The Sarah Everard murder illustrates how different types of violence can overlap, because it's clearly an example of male-on-female violence, which is a sub-subcategory of interpersonal violence, but the fact the alleged murderer is an off duty police officer, and the low importance the legal system seems to give to preventing male violence against women are both aspects of systemic violence.

In the same week as the Sarah Everard disappearance, Meghan Markle spoke out about her mental health issues and having had suicidal thoughts, which is relevant to the self-harm category of violence.

Piers Morgan's sustained campaign of bullying and harassment against her (apparently motivated by his intense bitterness over an incident when he got her drunk, but she got away from him) is more interpersonal violence.

The way corporate media hasn't just allowed him to get away with it for years, but actively provided him huge platforms to do it on, is another example of systemic violence.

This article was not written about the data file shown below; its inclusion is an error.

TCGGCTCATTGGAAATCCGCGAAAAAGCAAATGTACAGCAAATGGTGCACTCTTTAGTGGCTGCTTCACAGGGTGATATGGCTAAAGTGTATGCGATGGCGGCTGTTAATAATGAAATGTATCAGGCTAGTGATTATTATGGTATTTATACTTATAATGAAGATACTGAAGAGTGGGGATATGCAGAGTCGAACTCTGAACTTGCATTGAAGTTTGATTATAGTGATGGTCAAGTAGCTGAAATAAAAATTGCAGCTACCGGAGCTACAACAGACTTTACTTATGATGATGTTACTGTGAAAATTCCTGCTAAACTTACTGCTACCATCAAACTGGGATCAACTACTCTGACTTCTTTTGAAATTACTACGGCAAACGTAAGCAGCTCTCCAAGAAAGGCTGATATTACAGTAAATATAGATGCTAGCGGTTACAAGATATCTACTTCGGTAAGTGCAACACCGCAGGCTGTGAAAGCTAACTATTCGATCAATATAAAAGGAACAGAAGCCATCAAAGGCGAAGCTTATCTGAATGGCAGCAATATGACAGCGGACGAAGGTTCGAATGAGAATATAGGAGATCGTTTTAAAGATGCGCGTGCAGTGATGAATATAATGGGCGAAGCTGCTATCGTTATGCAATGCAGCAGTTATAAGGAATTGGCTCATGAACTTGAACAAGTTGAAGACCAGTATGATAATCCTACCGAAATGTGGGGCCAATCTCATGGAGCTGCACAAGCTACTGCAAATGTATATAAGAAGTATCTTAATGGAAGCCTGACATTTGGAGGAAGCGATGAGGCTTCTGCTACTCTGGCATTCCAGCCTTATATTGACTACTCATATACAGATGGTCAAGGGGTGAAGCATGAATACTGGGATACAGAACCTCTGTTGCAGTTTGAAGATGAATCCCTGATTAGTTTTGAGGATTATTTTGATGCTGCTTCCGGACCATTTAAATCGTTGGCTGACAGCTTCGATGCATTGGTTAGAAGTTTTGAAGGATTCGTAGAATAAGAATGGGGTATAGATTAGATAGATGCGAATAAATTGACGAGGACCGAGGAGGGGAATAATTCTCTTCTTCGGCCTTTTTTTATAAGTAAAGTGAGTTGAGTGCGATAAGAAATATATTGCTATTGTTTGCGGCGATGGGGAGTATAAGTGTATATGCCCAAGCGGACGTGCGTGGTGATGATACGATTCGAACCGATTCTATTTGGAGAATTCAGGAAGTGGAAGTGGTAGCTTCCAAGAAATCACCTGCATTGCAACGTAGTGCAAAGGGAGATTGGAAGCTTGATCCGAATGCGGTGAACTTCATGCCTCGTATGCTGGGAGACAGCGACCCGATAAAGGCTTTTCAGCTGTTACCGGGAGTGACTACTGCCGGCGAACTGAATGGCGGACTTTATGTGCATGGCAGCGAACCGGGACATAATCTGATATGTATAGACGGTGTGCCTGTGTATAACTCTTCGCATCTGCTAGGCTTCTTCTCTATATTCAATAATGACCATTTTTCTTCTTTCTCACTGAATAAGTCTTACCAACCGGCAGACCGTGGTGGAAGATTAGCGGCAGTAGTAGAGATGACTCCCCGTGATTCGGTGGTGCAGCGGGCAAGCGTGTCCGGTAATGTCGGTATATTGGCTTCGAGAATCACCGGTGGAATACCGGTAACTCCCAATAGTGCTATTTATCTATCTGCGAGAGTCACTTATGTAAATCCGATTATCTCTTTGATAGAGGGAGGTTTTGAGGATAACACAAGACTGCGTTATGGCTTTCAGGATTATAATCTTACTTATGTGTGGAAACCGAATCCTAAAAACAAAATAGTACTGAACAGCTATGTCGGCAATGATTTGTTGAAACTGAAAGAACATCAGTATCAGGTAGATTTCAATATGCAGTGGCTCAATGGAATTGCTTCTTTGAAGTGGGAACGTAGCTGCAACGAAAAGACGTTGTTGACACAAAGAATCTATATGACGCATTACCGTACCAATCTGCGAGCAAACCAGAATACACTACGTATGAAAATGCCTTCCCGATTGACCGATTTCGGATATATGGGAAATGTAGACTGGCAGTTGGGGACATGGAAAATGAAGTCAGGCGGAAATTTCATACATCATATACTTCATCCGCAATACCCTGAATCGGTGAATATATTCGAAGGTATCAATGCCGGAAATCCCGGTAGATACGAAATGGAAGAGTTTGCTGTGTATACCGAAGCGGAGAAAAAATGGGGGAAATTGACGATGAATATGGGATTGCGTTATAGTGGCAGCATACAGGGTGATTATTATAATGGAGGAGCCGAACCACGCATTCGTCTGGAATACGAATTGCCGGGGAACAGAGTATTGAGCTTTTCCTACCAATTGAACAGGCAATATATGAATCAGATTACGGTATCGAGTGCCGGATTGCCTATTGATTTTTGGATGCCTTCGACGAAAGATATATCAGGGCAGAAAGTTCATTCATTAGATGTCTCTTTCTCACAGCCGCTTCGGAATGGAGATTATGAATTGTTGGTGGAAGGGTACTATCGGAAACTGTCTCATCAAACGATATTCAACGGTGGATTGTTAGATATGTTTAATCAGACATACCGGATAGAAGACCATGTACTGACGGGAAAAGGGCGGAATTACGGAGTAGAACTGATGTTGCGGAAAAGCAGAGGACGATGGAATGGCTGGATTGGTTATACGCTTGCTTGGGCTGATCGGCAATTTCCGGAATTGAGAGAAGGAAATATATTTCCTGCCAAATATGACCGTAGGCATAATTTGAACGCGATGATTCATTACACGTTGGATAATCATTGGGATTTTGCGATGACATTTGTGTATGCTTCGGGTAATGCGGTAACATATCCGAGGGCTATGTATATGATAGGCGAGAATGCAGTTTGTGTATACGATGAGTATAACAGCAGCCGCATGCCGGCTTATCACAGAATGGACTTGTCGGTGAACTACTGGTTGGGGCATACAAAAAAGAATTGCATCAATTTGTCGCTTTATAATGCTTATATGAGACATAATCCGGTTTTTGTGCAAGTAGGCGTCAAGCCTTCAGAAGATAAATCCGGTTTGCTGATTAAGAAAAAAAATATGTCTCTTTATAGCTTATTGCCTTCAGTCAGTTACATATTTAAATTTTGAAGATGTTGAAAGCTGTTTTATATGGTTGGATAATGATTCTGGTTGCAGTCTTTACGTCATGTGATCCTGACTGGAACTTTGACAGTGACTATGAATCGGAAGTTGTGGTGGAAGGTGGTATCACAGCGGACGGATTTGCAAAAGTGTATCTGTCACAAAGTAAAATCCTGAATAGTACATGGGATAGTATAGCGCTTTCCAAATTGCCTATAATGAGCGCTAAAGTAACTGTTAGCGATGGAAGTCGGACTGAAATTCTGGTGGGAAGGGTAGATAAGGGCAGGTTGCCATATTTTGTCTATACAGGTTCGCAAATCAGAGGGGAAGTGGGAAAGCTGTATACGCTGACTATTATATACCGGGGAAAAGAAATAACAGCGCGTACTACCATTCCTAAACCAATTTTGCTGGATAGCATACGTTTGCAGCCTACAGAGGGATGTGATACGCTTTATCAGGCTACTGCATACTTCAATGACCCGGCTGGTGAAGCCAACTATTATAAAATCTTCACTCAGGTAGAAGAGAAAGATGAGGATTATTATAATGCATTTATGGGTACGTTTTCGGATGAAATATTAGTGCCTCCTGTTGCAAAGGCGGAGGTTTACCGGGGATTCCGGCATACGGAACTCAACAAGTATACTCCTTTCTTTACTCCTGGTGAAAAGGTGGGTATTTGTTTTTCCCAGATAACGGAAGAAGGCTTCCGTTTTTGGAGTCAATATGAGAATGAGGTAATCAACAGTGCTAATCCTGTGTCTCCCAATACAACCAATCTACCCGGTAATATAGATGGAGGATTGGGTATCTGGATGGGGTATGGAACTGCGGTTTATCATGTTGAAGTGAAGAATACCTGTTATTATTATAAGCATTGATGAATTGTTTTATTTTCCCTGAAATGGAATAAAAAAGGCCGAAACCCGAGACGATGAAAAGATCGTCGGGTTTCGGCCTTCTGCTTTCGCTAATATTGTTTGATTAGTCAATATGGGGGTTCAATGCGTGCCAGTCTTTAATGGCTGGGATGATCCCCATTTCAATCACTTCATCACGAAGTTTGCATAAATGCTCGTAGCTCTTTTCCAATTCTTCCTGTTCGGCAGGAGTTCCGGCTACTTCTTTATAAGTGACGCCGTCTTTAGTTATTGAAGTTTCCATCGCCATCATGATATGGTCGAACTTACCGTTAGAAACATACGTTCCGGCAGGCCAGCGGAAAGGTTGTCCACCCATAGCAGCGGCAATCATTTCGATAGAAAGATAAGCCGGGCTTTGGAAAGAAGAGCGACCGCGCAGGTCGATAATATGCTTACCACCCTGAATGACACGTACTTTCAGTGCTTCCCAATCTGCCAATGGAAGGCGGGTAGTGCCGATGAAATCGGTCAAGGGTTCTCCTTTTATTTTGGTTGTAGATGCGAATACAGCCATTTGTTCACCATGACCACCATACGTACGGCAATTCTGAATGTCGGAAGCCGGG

One of the main focuses of my work over the years has been opposition to systemic violence. Opposing state brutality, military conflict, economic warfare, rentierism, capitalist criminality and exploitation, etc, but I've covered self-harm and interpersonal violence too when I've written about subjects like online bullying, bigotry, extreme-right propaganda tactics, and my own personal mental health issues.

The main focus of conversations about violence this week has understandably been on male-on-female violence, with huge numbers of women publicly detailing the harrowing experiences men have put them through.